I am Getting Ready to Order Clones from my Rockstar Female, I want 2 Females and 2 Males – Can I Do That?
By Diane Broek
Although it would be a great idea, the simple answer is NO. Since a cloned animal is a genetic twin to the donor that provided the tissue sample, it will be the same sex. Every time. You will get a cloned calf, piglet, lamb, or kid that is a genetic match (genomics included) to the genetic donor. You will get a cloned calf, piglet, lamb, or kid that is the same sex as the genetic donor. You will get a cloned calf, piglet, lamb, or goat that is the same color as the genetic donor (although in a previous blog we explained why the coat pattern can vary).
That being said, there is a situation in which we can change things up a bit. Anything that happens after the birth event is basically a “do-over” with a cloned animal. If the genetic donor was castrated, if they acquired a disease, if they sustained an injury….”DO OVER” with the cloned baby. So in the case of a castrated male, the cloned calf, piglet, lamb, or kid will be a male, but an INTACT male. In this case, you are able to produce a male capable of semen production from your elite steer, barrow, or wether. Although the cloned animal will now have the influence of testosterone and may grow up looking slightly different than the original castrated version, the genetics are the same. The risk with cloning a castrated male is that you do not know if that animal was ever capable of producing quality semen in adequate amounts. Do Trans Ova Genetics cloning clients do this type of cloning all the time? Yes. Do most of the animals cloned from a castrated male, produce viable semen as adults? Yes. But there is the occasional animal that does not. Probably because the original animal would not have produced semen had they not been castrated.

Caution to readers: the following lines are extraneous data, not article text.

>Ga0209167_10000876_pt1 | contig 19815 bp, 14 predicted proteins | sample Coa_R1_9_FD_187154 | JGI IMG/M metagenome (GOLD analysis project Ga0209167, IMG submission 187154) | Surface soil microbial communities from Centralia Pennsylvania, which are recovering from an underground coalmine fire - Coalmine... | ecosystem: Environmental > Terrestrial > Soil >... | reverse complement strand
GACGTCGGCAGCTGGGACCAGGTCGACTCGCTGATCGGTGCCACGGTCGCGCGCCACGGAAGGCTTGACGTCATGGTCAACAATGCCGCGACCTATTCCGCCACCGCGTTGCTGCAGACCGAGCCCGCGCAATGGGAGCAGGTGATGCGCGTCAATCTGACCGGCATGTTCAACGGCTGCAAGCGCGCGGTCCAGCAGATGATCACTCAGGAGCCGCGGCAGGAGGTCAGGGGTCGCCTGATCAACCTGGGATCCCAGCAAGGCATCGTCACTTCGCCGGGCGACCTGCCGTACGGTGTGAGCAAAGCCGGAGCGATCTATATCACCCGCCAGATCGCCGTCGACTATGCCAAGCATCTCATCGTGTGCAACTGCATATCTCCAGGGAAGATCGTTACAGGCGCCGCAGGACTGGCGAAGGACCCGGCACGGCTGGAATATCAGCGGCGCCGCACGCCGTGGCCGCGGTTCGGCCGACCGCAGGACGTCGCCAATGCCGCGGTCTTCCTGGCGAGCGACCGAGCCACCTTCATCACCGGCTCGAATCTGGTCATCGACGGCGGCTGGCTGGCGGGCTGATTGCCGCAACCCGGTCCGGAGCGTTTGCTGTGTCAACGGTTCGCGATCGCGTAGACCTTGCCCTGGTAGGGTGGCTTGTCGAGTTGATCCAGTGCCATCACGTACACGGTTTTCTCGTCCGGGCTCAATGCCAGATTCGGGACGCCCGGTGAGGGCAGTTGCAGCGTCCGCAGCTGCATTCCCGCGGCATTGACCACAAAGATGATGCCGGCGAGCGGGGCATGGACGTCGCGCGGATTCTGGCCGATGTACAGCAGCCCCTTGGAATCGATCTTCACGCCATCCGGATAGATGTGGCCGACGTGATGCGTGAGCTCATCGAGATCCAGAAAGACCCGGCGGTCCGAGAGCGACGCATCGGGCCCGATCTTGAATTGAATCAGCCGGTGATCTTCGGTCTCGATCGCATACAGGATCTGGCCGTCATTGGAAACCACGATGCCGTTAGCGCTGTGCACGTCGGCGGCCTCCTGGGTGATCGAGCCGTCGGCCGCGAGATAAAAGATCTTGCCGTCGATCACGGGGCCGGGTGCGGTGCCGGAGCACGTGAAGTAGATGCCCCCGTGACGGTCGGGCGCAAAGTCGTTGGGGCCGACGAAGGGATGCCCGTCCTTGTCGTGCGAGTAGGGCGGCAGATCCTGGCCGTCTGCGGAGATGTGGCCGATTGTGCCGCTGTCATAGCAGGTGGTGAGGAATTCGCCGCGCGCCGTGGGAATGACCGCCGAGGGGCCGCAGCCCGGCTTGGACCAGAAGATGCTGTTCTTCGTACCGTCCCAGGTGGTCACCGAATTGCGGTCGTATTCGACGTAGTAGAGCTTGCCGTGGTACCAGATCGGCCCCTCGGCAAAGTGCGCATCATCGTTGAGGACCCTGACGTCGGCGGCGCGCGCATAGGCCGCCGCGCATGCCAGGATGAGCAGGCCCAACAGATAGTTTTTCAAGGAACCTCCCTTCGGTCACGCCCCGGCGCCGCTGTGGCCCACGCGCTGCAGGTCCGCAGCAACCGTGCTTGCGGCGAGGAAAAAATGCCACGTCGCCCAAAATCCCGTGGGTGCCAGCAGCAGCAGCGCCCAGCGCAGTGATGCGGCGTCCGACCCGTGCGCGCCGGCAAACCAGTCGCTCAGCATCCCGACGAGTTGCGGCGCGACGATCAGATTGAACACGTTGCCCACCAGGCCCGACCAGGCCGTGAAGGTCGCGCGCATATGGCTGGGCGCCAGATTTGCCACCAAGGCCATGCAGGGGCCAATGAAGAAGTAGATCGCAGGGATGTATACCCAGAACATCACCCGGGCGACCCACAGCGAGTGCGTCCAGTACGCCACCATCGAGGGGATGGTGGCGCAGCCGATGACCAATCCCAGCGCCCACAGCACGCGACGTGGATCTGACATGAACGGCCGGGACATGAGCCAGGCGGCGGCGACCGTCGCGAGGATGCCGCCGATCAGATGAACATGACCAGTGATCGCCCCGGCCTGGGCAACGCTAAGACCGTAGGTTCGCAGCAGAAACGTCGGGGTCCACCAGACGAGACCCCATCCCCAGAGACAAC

The other situation where we can change things up a bit is in the case of an animal that has acquired a disease after the birth event – Johne’s Disease, Leukosis, etc. are just several of the situations we deal with regularly. The cloned animal will not present with those diseases provided they are gestated and nursed by free recipients. This is the reason we routinely test our recipients for RN, BVD, BLV, Johnes, Anaplasmosis, and Neospora before embryos are implanted into them.
Do you have any questions that you would like answered about our TOG Preservation and Cloning Services? Simply send your questions to firstname.lastname@example.org and I will try to incorporate them into a future blog.
Advanced Technology Sales and Production Manager
For more information on cloning, visit our livestock cloning page or past cloning blog posts.